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Correspondence |

Seventy Seconds Inadequate for a Complete Skin Examination—Reply

Ashfaq A. Marghoob, MD; Harald Kittler, MD; Andreas Blum, MD; Josep Malvehy, MD; Rainer Hofmann-Wellenhof, MD; Luc Thomas, MD; Susana Puig, MD; Giuseppe Argenziano, MD; Iris Zalaudek, MD
Arch Dermatol. 2008;144(12):1659-1660. doi:10.1001/archdermatol.2008.512.
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We are not surprised by the skepticism expressed by Rogers and Coldiron regarding our study1 demonstrating that a complete skin cancer screening examination requires on average only 70 seconds. Herein we attempt to address the comments and concerns expressed by Rogers and Coldiron.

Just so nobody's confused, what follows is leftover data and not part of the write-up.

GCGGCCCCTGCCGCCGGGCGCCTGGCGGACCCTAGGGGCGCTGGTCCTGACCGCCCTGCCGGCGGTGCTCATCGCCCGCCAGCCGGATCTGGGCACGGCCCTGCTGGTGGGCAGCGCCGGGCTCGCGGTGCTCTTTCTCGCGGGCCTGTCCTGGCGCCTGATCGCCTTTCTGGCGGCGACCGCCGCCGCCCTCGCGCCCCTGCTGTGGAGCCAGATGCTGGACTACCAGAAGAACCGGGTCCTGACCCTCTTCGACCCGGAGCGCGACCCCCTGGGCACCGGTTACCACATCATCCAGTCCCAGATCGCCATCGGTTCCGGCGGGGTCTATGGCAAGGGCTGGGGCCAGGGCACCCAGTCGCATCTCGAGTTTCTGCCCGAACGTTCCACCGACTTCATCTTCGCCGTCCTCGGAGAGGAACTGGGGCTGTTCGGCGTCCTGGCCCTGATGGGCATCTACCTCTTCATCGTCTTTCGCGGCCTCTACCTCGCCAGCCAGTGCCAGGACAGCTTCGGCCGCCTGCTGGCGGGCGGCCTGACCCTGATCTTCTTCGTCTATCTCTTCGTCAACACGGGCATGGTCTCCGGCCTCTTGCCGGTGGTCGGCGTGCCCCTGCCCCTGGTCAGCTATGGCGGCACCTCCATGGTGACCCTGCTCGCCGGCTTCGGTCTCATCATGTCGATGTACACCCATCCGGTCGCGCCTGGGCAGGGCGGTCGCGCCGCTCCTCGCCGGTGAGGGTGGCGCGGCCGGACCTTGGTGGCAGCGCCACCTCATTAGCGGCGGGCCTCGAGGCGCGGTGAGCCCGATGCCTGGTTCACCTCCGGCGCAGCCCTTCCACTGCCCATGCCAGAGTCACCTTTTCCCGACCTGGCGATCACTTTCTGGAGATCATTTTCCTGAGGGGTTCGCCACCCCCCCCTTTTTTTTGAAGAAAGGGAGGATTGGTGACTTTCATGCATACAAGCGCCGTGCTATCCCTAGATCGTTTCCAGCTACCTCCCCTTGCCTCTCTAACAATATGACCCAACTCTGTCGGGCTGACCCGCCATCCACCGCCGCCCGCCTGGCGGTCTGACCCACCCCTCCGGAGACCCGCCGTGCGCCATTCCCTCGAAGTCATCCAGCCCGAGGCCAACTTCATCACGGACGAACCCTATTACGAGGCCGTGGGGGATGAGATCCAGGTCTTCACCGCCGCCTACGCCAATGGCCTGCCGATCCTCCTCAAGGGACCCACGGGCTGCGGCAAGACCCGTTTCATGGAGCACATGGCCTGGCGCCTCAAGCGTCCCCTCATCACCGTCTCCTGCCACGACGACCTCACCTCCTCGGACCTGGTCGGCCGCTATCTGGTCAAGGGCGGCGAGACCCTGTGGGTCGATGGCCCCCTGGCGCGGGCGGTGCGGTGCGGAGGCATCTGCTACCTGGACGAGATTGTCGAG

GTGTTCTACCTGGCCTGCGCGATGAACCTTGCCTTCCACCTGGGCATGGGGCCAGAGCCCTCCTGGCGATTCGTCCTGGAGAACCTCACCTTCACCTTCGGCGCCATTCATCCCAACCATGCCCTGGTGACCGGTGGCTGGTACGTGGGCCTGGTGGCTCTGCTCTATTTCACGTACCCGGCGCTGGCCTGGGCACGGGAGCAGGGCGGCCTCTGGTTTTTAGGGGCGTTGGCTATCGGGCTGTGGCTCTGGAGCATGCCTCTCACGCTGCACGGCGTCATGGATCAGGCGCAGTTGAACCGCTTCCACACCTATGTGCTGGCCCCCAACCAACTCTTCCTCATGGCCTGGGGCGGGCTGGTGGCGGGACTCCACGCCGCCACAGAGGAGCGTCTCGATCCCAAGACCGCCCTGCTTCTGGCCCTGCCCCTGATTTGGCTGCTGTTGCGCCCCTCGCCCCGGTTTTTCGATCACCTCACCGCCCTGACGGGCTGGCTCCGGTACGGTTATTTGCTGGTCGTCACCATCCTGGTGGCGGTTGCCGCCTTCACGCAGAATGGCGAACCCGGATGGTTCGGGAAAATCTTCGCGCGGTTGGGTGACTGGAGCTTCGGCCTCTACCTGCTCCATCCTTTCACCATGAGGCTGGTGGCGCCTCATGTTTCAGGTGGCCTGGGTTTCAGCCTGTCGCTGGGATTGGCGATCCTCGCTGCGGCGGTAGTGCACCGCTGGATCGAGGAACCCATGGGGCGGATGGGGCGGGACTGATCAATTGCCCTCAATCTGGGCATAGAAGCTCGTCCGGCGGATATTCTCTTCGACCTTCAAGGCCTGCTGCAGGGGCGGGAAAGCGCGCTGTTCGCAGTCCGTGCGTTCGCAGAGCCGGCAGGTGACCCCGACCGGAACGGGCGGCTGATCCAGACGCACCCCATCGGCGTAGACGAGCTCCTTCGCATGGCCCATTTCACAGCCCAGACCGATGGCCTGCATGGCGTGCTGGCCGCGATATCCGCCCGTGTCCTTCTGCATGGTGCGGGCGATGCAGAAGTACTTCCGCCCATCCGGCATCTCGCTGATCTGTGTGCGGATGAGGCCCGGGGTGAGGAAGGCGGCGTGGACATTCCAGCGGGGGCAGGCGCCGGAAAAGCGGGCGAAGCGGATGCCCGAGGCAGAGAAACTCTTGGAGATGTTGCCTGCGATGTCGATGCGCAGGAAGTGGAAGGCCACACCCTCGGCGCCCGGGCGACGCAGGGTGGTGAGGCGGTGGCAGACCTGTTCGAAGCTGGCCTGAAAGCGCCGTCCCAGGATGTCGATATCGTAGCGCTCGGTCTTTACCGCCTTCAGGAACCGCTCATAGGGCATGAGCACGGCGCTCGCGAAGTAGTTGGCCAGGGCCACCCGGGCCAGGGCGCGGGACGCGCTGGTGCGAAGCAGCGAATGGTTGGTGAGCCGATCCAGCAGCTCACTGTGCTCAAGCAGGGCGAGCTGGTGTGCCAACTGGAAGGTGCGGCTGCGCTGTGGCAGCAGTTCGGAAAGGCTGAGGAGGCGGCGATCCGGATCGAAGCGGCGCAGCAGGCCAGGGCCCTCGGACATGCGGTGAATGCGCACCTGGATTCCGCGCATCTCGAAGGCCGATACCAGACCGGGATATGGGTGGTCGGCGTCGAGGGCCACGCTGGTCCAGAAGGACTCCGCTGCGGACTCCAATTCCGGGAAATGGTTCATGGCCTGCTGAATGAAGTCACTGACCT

Whether the examination of the scalp, mucous membranes, genitalia, and conjunctiva should be part of every routine opportunistic complete skin cancer screening examination is a matter of opinion, especially since the incidence of skin cancer in these anatomic locations is quite low.29 Although most of the authors of our original publication1 do not routinely examine the mucous membranes, genitalia, and conjunctiva, we do encourage our patients to periodically visit their dentist, ophthalmologist, and gynecologist. We were, however, remiss in not mentioning that we did indeed examine the scalps of individuals with sparse or absent hair.10

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